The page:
Haglund's deformity can occur in one or both feet. The signs and symptoms include:
Haglund's Deformity is a bony enlargement on the back of your heel that most often leads to painful bursitis, which is an inflammation of the bursa (a fluid-filled sac between the tendon and bone). In Haglund's deformity, the soft tissue near your Achilles tendon becomes irritated when the bony enlargement rubs against shoes.
Haglund's deformity is often called "pump bump" because the rigid backs of pump-style shoes can create pressure that aggravates the enlargement when you walk. In fact, the deformity is most common in young women who wear pumps. If you have this problem, you will notice bump on the back of your heel, pain in the area where the Achilles tendon attaches to your heel, swelling in the back of your heel, and/or redness near the inflamed tissue.
To some extent, heredity plays a role in Haglund's deformity. You can inherit a type of foot structure that makes you prone to developing this condition.
For example, high arches can contribute to Haglund's deformity. The Achilles tendon attaches to the back of the heel bone, and in a person with high arches, the heel bone is tilted backward into the Achilles tendon. This causes the uppermost portion of the back of the heel bone to rub against the tendon. Eventually, due to this constant irritation, a bony protrusion develops and the bursa becomes inflamed. It is the inflamed bursa that produces the redness and swelling associated with Haglund's deformity.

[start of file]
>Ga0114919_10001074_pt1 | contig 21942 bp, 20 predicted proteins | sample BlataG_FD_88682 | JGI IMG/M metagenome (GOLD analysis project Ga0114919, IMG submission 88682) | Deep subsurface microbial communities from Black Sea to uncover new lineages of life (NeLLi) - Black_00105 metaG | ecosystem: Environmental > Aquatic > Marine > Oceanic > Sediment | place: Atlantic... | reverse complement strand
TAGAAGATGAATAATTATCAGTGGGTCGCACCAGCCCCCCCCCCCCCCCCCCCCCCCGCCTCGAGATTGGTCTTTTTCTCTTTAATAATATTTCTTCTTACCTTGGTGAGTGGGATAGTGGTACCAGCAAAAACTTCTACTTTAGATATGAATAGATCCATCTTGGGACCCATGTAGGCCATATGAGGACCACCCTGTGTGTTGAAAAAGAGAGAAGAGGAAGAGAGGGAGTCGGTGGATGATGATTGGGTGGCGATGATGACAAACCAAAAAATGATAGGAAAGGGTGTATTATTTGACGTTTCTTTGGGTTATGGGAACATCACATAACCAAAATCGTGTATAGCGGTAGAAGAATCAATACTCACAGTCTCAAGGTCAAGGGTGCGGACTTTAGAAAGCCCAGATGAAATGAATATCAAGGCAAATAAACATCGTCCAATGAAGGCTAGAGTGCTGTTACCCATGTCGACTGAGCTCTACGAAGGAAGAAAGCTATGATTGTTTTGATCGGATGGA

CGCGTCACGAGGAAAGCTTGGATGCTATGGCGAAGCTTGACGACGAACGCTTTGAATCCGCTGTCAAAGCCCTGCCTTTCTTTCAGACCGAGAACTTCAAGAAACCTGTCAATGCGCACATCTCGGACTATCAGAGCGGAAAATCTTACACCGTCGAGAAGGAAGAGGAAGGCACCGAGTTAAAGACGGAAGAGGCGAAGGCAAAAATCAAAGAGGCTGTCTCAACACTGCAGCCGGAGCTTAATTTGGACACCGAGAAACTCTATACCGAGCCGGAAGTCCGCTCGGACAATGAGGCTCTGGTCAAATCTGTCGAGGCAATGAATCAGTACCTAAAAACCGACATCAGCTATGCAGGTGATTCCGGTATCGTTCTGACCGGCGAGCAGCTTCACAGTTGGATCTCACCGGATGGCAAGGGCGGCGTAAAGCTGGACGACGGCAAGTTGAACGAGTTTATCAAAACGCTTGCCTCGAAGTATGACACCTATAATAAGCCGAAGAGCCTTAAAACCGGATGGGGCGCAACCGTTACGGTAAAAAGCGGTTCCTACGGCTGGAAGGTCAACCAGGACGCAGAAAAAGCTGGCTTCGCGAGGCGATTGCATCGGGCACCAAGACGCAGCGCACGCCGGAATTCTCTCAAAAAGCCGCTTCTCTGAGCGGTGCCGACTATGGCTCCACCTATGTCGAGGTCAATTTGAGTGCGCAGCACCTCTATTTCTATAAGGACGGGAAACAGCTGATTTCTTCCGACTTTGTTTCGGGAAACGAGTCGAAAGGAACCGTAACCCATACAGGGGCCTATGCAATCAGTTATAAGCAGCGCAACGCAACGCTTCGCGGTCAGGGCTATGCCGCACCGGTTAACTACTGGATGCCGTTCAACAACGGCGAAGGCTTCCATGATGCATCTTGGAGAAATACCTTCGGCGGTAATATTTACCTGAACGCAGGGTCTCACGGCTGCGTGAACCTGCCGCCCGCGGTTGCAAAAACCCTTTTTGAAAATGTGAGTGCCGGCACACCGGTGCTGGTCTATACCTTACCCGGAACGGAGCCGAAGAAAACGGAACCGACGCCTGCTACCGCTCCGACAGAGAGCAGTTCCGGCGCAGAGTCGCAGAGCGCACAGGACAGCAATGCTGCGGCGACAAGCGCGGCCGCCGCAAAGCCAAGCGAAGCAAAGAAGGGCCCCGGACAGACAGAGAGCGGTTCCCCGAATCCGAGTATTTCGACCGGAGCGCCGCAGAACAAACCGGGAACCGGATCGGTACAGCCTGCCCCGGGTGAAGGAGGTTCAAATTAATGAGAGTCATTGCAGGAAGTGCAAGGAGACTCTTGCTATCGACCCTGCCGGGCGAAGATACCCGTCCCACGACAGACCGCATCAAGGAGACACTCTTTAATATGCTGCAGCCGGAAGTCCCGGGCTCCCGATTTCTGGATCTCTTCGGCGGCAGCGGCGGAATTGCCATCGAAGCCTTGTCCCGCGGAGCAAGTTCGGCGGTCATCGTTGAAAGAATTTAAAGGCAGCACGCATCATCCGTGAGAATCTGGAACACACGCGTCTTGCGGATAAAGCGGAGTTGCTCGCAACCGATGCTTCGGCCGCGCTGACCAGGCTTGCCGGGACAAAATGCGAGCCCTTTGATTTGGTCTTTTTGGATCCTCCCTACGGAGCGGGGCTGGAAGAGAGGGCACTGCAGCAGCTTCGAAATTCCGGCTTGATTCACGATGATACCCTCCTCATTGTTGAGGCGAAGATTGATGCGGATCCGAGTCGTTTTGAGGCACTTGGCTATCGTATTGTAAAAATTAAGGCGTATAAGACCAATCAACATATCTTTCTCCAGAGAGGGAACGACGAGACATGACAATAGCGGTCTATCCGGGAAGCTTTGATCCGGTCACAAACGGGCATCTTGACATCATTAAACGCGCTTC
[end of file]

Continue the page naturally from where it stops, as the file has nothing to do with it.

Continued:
A tight Achilles tendon can also play a role in Haglund's deformity, causing pain by compressing the tender and inflamed bursa. In contrast, a tendon that is more flexible results in less pressure against the painful bursa.
Another possible contributor to Haglund's deformity is a tendency to walk on the outside of the heel. This tendency, which produces wear on the outer edge of the sole of the shoe, causes the heel to rotate inward, resulting in a grinding of the heel bone against the tendon. The tendon protects itself by forming a bursa, which eventually becomes inflamed and tender.
Dr. Fosdick can prescribe pain relief medications as well as topical creams to reduce the sensitivity of your skin. We can also give you a set of exercises proven to decrease the tendency to have heel pain in the future. We can prescribe custom orthotics to protect your heels. End your pain now by making an appointment.